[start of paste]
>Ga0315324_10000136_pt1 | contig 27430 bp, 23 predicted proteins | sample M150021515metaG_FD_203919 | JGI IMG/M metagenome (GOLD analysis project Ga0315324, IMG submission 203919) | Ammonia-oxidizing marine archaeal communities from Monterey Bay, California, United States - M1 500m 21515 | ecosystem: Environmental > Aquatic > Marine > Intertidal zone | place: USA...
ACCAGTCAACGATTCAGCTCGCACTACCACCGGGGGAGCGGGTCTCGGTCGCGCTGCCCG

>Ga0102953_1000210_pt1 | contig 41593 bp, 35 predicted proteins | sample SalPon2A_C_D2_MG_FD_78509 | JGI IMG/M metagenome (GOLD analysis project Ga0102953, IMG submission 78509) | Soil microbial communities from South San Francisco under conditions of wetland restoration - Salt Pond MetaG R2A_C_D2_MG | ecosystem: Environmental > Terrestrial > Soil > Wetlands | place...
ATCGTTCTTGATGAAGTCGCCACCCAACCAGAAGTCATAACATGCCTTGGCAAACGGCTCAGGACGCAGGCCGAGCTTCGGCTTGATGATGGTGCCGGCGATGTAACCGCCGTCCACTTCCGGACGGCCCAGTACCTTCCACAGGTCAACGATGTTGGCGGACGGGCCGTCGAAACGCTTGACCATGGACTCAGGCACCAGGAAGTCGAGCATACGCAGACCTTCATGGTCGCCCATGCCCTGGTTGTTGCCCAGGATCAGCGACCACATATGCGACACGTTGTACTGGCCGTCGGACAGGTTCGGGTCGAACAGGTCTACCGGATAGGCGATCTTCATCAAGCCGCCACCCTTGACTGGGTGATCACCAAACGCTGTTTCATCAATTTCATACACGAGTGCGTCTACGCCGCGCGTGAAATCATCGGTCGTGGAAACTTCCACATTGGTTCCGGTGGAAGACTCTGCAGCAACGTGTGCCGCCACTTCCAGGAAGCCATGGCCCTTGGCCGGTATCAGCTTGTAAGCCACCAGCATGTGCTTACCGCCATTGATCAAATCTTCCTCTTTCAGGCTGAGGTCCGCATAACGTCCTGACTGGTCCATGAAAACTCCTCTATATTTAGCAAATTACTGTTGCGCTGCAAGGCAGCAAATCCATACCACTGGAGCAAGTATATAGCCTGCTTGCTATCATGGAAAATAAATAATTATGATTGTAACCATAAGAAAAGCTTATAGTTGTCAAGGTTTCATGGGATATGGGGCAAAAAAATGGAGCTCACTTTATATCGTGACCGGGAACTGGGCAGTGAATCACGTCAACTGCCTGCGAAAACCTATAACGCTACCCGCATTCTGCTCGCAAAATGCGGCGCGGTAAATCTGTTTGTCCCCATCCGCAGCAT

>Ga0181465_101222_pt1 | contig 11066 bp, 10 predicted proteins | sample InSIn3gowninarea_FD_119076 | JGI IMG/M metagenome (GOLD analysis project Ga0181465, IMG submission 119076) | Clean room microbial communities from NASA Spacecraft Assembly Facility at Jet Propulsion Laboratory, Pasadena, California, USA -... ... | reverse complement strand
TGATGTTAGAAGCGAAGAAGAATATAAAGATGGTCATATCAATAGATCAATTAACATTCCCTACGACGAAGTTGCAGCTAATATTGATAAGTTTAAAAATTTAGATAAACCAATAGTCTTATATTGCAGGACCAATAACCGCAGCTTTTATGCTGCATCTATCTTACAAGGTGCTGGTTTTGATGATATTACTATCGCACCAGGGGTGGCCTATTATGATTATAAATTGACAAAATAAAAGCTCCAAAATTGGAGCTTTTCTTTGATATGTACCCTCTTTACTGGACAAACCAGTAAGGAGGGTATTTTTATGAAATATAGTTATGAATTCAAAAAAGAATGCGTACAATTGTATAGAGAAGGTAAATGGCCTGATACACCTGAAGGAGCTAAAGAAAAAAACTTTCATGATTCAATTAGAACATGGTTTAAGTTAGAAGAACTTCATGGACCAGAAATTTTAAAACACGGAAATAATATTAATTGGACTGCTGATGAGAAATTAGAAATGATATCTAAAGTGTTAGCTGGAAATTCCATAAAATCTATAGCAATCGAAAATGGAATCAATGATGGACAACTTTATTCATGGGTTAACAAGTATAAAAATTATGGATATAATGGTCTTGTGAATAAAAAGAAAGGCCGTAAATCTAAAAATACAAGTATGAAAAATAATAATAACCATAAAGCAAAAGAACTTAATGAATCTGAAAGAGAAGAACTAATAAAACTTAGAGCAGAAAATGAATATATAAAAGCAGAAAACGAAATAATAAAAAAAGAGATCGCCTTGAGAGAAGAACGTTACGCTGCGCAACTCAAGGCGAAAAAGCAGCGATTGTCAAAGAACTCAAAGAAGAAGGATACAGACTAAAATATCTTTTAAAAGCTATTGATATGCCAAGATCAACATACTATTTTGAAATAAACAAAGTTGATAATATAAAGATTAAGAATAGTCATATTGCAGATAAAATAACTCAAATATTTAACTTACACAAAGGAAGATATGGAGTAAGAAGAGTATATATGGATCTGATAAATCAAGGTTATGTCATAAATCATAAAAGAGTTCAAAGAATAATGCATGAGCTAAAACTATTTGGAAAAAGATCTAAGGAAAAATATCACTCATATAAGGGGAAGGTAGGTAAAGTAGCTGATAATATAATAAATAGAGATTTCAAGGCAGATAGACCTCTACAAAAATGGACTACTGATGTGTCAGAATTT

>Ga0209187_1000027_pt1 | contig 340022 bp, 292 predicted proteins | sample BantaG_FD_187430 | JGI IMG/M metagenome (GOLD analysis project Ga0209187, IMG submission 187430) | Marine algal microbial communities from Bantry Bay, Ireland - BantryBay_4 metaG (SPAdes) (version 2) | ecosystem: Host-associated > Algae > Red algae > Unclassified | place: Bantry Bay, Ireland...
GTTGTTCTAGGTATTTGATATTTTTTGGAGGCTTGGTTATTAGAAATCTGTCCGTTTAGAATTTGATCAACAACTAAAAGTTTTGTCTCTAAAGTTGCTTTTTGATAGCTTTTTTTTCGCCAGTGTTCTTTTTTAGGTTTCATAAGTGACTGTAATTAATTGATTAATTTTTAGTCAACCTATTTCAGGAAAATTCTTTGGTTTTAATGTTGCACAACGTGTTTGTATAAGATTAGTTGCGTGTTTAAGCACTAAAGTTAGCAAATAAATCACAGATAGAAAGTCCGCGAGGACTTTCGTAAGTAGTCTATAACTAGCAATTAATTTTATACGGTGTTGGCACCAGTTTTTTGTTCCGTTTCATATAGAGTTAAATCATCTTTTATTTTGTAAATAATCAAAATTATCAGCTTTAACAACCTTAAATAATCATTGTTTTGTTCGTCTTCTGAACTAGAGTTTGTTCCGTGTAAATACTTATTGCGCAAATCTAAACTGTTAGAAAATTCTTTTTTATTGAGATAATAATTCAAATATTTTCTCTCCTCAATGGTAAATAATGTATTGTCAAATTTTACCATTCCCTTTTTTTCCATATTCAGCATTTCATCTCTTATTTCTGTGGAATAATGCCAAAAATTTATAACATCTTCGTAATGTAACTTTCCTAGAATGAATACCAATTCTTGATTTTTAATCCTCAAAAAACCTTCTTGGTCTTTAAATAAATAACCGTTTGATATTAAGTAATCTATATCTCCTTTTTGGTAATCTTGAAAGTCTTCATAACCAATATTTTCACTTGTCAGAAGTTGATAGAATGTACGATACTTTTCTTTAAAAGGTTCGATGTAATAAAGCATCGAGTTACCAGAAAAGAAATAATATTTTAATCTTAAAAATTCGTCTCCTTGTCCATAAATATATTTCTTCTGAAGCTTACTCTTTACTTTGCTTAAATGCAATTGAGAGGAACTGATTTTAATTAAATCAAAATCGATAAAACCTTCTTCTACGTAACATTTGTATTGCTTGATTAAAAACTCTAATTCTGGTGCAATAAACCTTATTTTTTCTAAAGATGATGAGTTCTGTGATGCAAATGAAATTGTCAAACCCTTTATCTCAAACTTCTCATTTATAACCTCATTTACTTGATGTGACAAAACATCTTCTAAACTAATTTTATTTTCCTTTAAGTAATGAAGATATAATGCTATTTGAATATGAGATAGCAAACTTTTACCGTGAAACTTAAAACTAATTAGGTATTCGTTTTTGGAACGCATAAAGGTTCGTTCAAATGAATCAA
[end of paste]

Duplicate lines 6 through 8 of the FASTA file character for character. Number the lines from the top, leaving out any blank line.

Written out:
TGATGTTAGAAGCGAAGAAGAATATAAAGATGGTCATATCAATAGATCAATTAACATTCCCTACGACGAAGTTGCAGCTAATATTGATAAGTTTAAAAATTTAGATAAACCAATAGTCTTATATTGCAGGACCAATAACCGCAGCTTTTATGCTGCATCTATCTTACAAGGTGCTGGTTTTGATGATATTACTATCGCACCAGGGGTGGCCTATTATGATTATAAATTGACAAAATAAAAGCTCCAAAATTGGAGCTTTTCTTTGATATGTACCCTCTTTACTGGACAAACCAGTAAGGAGGGTATTTTTATGAAATATAGTTATGAATTCAAAAAAGAATGCGTACAATTGTATAGAGAAGGTAAATGGCCTGATACACCTGAAGGAGCTAAAGAAAAAAACTTTCATGATTCAATTAGAACATGGTTTAAGTTAGAAGAACTTCATGGACCAGAAATTTTAAAACACGGAAATAATATTAATTGGACTGCTGATGAGAAATTAGAAATGATATCTAAAGTGTTAGCTGGAAATTCCATAAAATCTATAGCAATCGAAAATGGAATCAATGATGGACAACTTTATTCATGGGTTAACAAGTATAAAAATTATGGATATAATGGTCTTGTGAATAAAAAGAAAGGCCGTAAATCTAAAAATACAAGTATGAAAAATAATAATAACCATAAAGCAAAAGAACTTAATGAATCTGAAAGAGAAGAACTAATAAAACTTAGAGCAGAAAATGAATATATAAAAGCAGAAAACGAAATAATAAAAAAAGAGATCGCCTTGAGAGAAGAACGTTACGCTGCGCAACTCAAGGCGAAAAAGCAGCGATTGTCAAAGAACTCAAAGAAGAAGGATACAGACTAAAATATCTTTTAAAAGCTATTGATATGCCAAGATCAACATACTATTTTGAAATAAACAAAGTTGATAATATAAAGATTAAGAATAGTCATATTGCAGATAAAATAACTCAAATATTTAACTTACACAAAGGAAGATATGGAGTAAGAAGAGTATATATGGATCTGATAAATCAAGGTTATGTCATAAATCATAAAAGAGTTCAAAGAATAATGCATGAGCTAAAACTATTTGGAAAAAGATCTAAGGAAAAATATCACTCATATAAGGGGAAGGTAGGTAAAGTAGCTGATAATATAATAAATAGAGATTTCAAGGCAGATAGACCTCTACAAAAATGGACTACTGATGTGTCAGAATTT

>Ga0209187_1000027_pt1 | contig 340022 bp, 292 predicted proteins | sample BantaG_FD_187430 | JGI IMG/M metagenome (GOLD analysis project Ga0209187, IMG submission 187430) | Marine algal microbial communities from Bantry Bay, Ireland - BantryBay_4 metaG (SPAdes) (version 2) | ecosystem: Host-associated > Algae > Red algae > Unclassified | place: Bantry Bay, Ireland...
GTTGTTCTAGGTATTTGATATTTTTTGGAGGCTTGGTTATTAGAAATCTGTCCGTTTAGAATTTGATCAACAACTAAAAGTTTTGTCTCTAAAGTTGCTTTTTGATAGCTTTTTTTTCGCCAGTGTTCTTTTTTAGGTTTCATAAGTGACTGTAATTAATTGATTAATTTTTAGTCAACCTATTTCAGGAAAATTCTTTGGTTTTAATGTTGCACAACGTGTTTGTATAAGATTAGTTGCGTGTTTAAGCACTAAAGTTAGCAAATAAATCACAGATAGAAAGTCCGCGAGGACTTTCGTAAGTAGTCTATAACTAGCAATTAATTTTATACGGTGTTGGCACCAGTTTTTTGTTCCGTTTCATATAGAGTTAAATCATCTTTTATTTTGTAAATAATCAAAATTATCAGCTTTAACAACCTTAAATAATCATTGTTTTGTTCGTCTTCTGAACTAGAGTTTGTTCCGTGTAAATACTTATTGCGCAAATCTAAACTGTTAGAAAATTCTTTTTTATTGAGATAATAATTCAAATATTTTCTCTCCTCAATGGTAAATAATGTATTGTCAAATTTTACCATTCCCTTTTTTTCCATATTCAGCATTTCATCTCTTATTTCTGTGGAATAATGCCAAAAATTTATAACATCTTCGTAATGTAACTTTCCTAGAATGAATACCAATTCTTGATTTTTAATCCTCAAAAAACCTTCTTGGTCTTTAAATAAATAACCGTTTGATATTAAGTAATCTATATCTCCTTTTTGGTAATCTTGAAAGTCTTCATAACCAATATTTTCACTTGTCAGAAGTTGATAGAATGTACGATACTTTTCTTTAAAAGGTTCGATGTAATAAAGCATCGAGTTACCAGAAAAGAAATAATATTTTAATCTTAAAAATTCGTCTCCTTGTCCATAAATATATTTCTTCTGAAGCTTACTCTTTACTTTGCTTAAATGCAATTGAGAGGAACTGATTTTAATTAAATCAAAATCGATAAAACCTTCTTCTACGTAACATTTGTATTGCTTGATTAAAAACTCTAATTCTGGTGCAATAAACCTTATTTTTTCTAAAGATGATGAGTTCTGTGATGCAAATGAAATTGTCAAACCCTTTATCTCAAACTTCTCATTTATAACCTCATTTACTTGATGTGACAAAACATCTTCTAAACTAATTTTATTTTCCTTTAAGTAATGAAGATATAATGCTATTTGAATATGAGATAGCAAACTTTTACCGTGAAACTTAAAACTAATTAGGTATTCGTTTTTGGAACGCATAAAGGTTCGTTCAAATGAATCAA